A Word from the Human Vineyard

Scripture: John 15:1-8

Let us pray: May the words of my mouth and the meditations of all our hearts be acceptable in thy sight, O Lord our Rock and our Redeemer. Amen.

Have you ever watched the sky as a storm rolls in or out? Simply watched it and seen the layered affect of the clouds coming or going, where some clouds are higher and some are lower; some seem to be still while others move quickly. In the midst of this heavenly movement, the occasional sunbeam breaks through – a golden shaft of light that seems to pierce the shadows and clouds, illuminating if only for a moment, a hillside or tree top, a section of river or misty waterfall. There, caught in the midst of the sun and moisture, perhaps cast against the background of grey, the brilliant rainbow of color appears, and it is breathtaking.

The Gospel of John is a many-layered text, but as commentators and scholars have mentioned over the years, it is markedly different than the three synoptic gospels. Some have noted this and attributed the differences to a more spiritual or mystical approach to the meaning and import of the life of Jesus of Nazareth. Now that classes are over, I’ve returned to a book by John Shelby Spong that I had started last summer thinking I’d get ready for this year’s lectionary cycle showcasing the Gospels of Mark and John.

Spong tips his hat to all those whom have gone before, calling John’s Gospel a “spiritual gospel” or a “mystical understanding.”

What I’d like to explore is the idea that, just as the Gospel of John is many-layered, from stories of a Jewish Mystic, as the title of Spong’s book reads, so also our own life in the spirit is many layered. We are many-layered, but if we were to take away the layers, one by one, what would we discover at the heart? In the gospel of John, it can be argued that at the heart of this very Jewish book lies a community of excommunicated Hebrews who were following the way of Jesus, experiencing Jesus and all he taught in such a markedly different way that they threatened the accepted ways of perceiving their very Jewishness as governed by the Temple, the Sanhedrin, the Pharisees, everything that had become institutionalized about Jewish existence by the first century CE.

I would lift up for consideration that we are on the cusp of a similar crossing now in the life of the Christian church, which was a direct outgrowth of that Jewish movement so many years before which ultimately resulted in two world faiths based in the same Hebrew ancestry. I wonder what the ramifications will be for that going forward into a bold new world. A world being remade by the Millennial generation in the ongoing cycle of human communal evolution…an evolution of societies, cultures, and yes, even the church.

If we took the layers of our own lives down, layer by layer, what do we find at our own hearts? Do we see ourselves as fundamentally made in the image of God? God: Identified by the Gospel of John as both Spirit and Love? God: whom Jesus embodied so well in human form that entire theologies describing him as the Son of God and the Son of Man have held sway for over a millennium.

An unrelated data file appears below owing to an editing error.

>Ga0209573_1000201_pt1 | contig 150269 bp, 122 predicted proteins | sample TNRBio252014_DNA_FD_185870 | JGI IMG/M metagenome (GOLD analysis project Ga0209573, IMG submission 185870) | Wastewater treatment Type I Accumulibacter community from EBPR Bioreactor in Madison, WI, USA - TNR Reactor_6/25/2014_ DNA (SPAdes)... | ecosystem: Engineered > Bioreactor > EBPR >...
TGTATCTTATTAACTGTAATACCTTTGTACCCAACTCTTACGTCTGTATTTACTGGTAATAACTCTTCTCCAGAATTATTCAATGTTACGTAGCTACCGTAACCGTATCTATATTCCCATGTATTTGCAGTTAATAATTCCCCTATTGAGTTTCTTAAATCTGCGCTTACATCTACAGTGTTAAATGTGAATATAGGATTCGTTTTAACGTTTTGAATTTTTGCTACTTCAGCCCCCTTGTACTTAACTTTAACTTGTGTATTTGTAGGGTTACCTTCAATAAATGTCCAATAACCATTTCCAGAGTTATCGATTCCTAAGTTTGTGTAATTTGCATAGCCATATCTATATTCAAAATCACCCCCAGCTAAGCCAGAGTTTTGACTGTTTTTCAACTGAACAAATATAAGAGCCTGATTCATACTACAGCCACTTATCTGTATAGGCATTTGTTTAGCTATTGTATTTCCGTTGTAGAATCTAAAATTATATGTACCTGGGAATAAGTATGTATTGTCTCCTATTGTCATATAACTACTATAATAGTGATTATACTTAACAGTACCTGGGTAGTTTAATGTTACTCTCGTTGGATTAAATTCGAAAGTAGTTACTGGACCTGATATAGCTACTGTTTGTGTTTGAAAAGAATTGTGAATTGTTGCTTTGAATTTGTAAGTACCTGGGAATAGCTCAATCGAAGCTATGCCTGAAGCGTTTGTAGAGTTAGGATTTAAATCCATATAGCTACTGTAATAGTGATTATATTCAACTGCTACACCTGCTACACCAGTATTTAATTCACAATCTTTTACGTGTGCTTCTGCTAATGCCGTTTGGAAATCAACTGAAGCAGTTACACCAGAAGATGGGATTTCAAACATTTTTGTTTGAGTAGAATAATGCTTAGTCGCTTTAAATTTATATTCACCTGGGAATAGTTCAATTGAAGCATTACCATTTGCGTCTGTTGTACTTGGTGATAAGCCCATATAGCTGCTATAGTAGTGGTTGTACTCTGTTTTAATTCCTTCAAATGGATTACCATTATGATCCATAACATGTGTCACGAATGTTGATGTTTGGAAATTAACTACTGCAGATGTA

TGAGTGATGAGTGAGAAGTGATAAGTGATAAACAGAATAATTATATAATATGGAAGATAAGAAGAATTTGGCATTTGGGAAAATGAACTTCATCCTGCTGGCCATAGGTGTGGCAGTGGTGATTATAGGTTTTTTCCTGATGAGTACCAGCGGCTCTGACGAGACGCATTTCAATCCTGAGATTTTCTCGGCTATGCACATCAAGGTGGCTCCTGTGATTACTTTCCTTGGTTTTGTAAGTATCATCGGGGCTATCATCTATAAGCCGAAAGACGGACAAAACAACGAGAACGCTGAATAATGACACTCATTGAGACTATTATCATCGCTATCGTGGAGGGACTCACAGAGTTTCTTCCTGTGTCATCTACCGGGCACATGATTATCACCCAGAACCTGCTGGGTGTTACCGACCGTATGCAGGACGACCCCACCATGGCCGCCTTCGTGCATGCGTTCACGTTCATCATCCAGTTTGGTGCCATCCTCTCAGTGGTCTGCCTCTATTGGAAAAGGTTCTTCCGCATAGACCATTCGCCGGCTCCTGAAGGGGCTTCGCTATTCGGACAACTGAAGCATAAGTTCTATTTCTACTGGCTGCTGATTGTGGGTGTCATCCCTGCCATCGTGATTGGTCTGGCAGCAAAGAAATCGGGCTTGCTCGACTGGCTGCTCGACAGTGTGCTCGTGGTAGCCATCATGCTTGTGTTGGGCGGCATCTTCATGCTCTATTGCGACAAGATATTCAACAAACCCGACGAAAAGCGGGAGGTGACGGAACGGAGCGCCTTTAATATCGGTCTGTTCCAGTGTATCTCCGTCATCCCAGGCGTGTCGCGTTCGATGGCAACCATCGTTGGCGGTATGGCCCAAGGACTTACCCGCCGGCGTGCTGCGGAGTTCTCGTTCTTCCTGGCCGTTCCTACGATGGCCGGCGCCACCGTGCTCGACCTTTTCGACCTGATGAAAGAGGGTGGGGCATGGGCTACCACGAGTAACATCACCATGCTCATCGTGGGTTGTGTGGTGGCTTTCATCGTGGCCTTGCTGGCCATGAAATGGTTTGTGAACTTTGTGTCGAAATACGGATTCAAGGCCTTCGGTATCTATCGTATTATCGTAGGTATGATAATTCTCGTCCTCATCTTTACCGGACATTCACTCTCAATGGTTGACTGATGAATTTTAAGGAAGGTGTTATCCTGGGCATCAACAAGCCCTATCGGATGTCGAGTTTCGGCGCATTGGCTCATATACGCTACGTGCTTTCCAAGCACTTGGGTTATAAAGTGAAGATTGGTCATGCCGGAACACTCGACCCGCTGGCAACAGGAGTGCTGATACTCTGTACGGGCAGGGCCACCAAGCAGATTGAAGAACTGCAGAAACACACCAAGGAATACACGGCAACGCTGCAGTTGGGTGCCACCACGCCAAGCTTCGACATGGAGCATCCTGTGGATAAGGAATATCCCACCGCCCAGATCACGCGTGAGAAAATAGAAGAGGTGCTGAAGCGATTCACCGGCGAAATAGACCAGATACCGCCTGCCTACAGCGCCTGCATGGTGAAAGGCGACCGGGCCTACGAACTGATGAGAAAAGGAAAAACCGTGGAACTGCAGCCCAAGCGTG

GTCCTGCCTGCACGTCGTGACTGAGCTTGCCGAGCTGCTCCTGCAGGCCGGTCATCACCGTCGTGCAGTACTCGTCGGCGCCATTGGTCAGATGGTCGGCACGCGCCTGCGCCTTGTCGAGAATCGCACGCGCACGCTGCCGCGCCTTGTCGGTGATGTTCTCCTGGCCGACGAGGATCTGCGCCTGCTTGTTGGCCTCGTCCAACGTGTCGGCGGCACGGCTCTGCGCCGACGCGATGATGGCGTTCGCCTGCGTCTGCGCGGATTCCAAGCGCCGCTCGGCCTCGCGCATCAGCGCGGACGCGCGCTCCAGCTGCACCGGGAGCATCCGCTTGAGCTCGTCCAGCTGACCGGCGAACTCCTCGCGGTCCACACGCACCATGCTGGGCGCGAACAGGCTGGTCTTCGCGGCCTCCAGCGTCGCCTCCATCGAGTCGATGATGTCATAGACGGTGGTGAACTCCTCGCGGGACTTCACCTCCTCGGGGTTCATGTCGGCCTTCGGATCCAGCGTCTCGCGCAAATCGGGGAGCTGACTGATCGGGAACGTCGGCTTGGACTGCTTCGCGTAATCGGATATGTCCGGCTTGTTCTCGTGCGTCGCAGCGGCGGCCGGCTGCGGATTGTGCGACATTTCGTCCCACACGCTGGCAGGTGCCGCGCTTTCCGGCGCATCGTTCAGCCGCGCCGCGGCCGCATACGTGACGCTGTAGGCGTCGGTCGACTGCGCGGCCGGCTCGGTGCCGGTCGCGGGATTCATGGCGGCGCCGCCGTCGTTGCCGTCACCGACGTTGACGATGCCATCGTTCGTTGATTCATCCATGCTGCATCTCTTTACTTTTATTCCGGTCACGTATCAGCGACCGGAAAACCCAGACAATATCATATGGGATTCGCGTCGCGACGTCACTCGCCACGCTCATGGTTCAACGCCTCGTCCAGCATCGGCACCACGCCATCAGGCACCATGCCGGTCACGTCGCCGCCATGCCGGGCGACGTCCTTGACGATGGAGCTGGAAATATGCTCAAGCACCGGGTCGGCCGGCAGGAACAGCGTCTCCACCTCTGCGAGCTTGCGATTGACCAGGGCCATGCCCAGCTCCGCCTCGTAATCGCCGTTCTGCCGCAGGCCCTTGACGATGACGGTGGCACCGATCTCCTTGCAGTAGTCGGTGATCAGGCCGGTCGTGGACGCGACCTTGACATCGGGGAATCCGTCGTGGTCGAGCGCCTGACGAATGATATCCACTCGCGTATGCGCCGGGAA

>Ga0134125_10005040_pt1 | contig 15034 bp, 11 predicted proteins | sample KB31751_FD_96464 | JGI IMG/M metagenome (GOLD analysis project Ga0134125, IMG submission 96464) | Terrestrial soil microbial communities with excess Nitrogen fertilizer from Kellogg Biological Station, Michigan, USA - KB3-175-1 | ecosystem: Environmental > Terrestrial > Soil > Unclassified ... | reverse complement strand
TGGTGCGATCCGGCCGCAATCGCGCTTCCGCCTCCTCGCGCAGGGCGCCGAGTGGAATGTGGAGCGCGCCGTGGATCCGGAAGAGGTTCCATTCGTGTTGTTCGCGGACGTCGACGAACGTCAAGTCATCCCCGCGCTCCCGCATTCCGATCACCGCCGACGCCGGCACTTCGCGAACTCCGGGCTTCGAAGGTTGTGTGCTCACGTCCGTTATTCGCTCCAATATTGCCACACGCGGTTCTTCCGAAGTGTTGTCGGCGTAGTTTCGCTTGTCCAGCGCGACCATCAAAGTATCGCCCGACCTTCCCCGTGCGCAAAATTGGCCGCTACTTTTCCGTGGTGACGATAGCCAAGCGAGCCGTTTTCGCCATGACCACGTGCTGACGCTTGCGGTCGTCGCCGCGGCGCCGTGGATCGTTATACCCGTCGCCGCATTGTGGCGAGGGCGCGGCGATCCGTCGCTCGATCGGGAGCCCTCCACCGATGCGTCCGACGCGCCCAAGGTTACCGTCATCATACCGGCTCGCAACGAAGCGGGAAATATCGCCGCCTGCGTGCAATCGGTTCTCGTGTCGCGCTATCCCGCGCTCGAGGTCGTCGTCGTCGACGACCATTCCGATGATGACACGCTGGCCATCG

If we are indeed going to see ourselves – and our neighbors – as communally made in the image of God, that that leaves us with living out the definition of what it means to be both Spiritual and Loving. For in us, as in our spiritual ancestors within the ancient mystical stream of the Jewish mind, real life and spirit were inextricably intertwined in one inseparable strand of being.

What does that look like to you, to be both Spiritual and Loving?

For Reflection:

What do you think about this statement: “The future of mature Christianity will be practice-based more than merely belief-based, which gives us nothing to argue about until we try it for ourselves.”

Reflective practice: Think of one controversial issue that you are “suffering” with and acknowledge two or more possible outcomes or realities. Try not to take sides, but hold the pain of contradictions and seeming impossibilities.

Notice where this tension appears in your body. Observe it with tenderness and send warmth and love to that place. Ask God to hold you since you cannot hold yourself.

As with contemplative prayer or meditation, whenever you get caught in thinking through the pros and cons or are drawn to choose a particular side, simply return to holding the tension. Rest in God’s presence, which holds you and this paradox. Emerging from this spaciousness, listen for the Holy Spirit. It might just be wisdom you receive, instead of only knowledge.

References: From Richard Rohr’s daily meditations provided by the Center for Action and Contemplation and adapted from Richard Rohr with Mike Morrell, The Divine Dance: The Trinity and Your
Transformation (Whitaker House: 2016), 199; and Richard Rohr, The Naked Now: Learning to See as the Mystics See (The Crossroad Publishing Company: 2009), 120-121.

Household Prayer: Morning

God, you have asked us to love one another. As we go about our day, please help us view those we encounter through eyes of love. Help us to ask, in all our interactions, “What is most loving?” “How can I show love the most in this moment?” Thank you that you hear our prayers, in Jesus’ name, Amen.

Household Prayer: Evening

Divine Embrace: You have been with us through this entire day. Have we reflected your love? Have we interacted with other in love? As we sleep tonight, keep watch over us and usher us into a place of rest, where we are pillowed by your love; in Jesus’ name, Amen.

 

About Scottrick

Parent ~ Pastor ~ Poet ~ Author
This entry was posted in Conversation Starters, Inspiration, Reflection, Sermon. Bookmark the permalink.

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